The large warehouses illustrated in Fig. 221 have an important stone and brick frontage design to one of the principal streets of Melbourne, treated in the Renaissance manner, and have substantially constructed back buildings. The special requirements of the City Building Act have influenced the planning, and required certain subdivision of the spaces. The ground-floor front is planned for the various offices, sample-rooms, etc., and has elaborate wood fittings, the general office occupying the whole of the frontage to main street on the first floor.
The warehouses have three great divisions, each served with goods lifts from the side street, which give free access for working. There are five floors in the warehouses, each designed for heavy weight bearing, with steel columns, uprights, etc. A basement extends under the front portion, which has a considerable fall westward. The architect is Mr. D. C. Askew, C.E., F.R.V.I.A.
One of the staple industries of Australia, and a largely increasing one, is that of the export of frozen meat. In Queensland and New South Wales the treatment of cattle and sheep has assumed large proportions; while in Victoria the trade is more confined to the export of lambs and sheep, and it is anticipated that with closer settlement and smaller holdings this will be greatly increased. In the northern States of Australia the freezing works are capable of handling large numbers of cattle, and include the treatment of all the bye-products, such as oleo, glue, meat extracts, and artificial blood manures. We give in Fig. 222 a plan of the Imperial Freezing Works, the property of Messrs. W. Anglis & Co., of Footscray, Victoria, which are also arranged as abattoirs for killing and chilling cattle for local consumption. The plan shows the arrangements for yarding cattle and sheep, which are killed on the ground floor (A), hung in well-ventilated rooms (B) to cool, and then transferred on overhead rails to the chilling rooms (C) for delivery to the various butchers' shops belonging to the company. The cattle are killed in crush pens, and hoisted on to the overhead rails for dressing. The sheep are passed along races to the killing pens, and also hung on similar rails. There are also scalding tanks (D) for the treatment of hogs. The sheep and lambs for export walk up inclined roadways (E) to the first-floor killing pens (F), and after being dressed hang in a large louvred building (G) to remove the animal heat; from thence they pass by a system of rails and switches into the freezing chambers (H). After being frozen they are bagged and lowered into the stores (J), ready for delivery into insulated trucks on siding, by which they are conveyed to the wharf for export. The offal passes through pipes to the lower floor, and, together with the refuse from the treatment of local produce, is conveyed by a tramway (K) to the boiling-down works for the production of tallow, the residue being dessicated in a revolving drier (L) to form blood manure. The pelts are dried and baled for export, or sold locally to pelmongery establishments.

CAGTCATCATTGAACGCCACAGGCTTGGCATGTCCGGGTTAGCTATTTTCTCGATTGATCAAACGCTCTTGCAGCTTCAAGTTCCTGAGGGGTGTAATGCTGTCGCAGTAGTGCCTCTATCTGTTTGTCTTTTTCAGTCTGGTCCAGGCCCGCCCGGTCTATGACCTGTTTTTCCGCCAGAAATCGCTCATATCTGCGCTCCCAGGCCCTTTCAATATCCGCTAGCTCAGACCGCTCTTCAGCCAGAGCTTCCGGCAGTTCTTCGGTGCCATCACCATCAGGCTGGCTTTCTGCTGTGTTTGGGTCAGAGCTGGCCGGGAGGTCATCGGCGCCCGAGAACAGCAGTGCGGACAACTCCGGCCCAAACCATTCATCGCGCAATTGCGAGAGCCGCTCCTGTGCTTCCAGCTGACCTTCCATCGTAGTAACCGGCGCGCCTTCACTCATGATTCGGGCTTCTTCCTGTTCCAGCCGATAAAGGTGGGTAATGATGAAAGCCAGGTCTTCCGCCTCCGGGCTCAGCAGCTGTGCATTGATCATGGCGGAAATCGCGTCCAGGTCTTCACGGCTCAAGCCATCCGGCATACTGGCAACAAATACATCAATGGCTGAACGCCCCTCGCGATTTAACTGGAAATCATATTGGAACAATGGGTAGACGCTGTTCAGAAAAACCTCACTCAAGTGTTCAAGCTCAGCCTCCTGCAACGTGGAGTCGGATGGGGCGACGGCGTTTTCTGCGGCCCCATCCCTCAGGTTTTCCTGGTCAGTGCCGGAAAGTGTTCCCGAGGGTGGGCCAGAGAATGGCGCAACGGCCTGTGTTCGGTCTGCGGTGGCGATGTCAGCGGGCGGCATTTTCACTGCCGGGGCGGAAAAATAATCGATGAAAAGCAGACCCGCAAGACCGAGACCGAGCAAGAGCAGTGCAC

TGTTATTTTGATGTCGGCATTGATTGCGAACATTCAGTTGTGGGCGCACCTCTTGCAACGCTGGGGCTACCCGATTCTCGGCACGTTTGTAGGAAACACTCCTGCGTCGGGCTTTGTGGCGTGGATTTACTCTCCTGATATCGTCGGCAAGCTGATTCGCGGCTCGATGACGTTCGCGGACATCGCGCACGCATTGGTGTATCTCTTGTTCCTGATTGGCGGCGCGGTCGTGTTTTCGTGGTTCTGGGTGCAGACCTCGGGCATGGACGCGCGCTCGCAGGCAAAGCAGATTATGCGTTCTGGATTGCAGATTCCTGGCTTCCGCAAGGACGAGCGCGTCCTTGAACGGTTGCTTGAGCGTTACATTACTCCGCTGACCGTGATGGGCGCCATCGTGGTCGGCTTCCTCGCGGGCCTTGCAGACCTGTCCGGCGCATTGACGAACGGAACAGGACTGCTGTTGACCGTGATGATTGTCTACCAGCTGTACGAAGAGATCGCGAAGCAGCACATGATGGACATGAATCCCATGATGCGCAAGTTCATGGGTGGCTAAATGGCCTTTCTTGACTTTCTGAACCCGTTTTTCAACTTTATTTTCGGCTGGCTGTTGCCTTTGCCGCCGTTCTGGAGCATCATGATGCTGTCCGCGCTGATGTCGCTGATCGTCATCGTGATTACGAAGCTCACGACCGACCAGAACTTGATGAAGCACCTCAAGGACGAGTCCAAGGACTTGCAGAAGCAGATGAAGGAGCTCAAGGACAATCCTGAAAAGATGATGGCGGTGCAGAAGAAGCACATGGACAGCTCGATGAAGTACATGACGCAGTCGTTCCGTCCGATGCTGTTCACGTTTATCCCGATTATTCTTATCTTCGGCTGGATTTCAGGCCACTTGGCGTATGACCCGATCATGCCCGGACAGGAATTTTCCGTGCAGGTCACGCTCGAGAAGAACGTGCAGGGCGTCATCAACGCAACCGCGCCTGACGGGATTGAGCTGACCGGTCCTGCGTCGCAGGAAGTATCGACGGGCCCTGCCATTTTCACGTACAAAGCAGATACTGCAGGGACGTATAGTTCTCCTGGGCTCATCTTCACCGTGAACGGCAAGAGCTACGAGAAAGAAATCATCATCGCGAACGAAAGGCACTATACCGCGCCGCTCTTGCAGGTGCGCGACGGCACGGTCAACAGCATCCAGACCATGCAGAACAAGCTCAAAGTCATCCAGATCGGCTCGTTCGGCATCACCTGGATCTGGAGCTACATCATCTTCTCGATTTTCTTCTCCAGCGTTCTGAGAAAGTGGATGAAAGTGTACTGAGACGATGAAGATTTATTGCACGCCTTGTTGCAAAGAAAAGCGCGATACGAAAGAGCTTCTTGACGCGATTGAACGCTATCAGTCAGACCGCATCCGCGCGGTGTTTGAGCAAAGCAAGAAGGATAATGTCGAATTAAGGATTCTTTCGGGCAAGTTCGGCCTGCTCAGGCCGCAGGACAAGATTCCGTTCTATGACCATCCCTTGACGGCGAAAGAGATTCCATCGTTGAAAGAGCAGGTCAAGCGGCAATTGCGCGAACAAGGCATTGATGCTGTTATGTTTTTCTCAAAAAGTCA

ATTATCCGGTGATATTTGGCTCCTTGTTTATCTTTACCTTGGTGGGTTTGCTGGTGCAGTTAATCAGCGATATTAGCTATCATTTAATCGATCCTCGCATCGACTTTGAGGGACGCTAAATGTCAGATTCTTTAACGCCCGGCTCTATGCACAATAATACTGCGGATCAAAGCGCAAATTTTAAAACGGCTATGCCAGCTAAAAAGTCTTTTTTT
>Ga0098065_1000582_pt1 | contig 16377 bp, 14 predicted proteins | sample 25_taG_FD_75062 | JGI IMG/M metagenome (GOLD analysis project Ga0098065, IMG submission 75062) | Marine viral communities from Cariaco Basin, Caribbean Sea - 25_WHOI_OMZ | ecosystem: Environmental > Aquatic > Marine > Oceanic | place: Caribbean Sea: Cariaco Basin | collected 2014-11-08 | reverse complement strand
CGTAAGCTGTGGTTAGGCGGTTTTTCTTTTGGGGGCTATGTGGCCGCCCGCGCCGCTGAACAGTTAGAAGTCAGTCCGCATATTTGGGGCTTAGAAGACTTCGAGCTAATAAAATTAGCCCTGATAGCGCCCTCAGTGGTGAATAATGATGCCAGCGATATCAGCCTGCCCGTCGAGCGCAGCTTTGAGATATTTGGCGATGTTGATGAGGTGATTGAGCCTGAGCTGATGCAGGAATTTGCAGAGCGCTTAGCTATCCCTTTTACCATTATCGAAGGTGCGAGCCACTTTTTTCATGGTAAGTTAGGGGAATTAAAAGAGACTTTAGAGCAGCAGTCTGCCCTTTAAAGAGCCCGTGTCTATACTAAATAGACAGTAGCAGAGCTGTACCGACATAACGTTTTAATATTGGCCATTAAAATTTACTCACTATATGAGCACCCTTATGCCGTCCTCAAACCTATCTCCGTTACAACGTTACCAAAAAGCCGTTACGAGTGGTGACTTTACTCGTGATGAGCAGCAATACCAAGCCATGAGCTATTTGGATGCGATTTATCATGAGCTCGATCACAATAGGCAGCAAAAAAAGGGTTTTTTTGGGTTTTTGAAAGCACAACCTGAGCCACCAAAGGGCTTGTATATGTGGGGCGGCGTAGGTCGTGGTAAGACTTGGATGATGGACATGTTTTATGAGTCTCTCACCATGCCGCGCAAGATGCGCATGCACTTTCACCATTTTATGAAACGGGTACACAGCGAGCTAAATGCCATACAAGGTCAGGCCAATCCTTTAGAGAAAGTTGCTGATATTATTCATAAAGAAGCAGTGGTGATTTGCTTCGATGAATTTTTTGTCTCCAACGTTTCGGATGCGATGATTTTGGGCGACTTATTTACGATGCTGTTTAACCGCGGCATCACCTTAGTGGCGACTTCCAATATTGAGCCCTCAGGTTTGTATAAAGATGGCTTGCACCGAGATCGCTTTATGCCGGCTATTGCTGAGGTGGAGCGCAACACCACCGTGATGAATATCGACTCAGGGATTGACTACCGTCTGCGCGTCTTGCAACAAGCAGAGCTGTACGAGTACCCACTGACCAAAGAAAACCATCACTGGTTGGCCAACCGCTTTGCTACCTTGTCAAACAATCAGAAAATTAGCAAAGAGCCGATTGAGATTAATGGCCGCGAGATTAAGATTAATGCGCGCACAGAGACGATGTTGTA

The freezing and chilling plant consists of two large machines driven by compound engines, and the cold air is distributed through the various freezing chambers and stores by air ducts, the cold air being driven through by means of fans actuated by electric motors. The whole of the works are lighted by electricity, and this power is also used for the various pumps, twists, etc. These works are capable of freezing about 3000 lambs per day, and storing about 40,000, and are considered to be the most complete of their size in existence. Owing to their being built near a centre of population they are of a most substantial character, every precaution has been taken to remove any objectional odours from treatment, and they are perfectly sewered and supplied with water.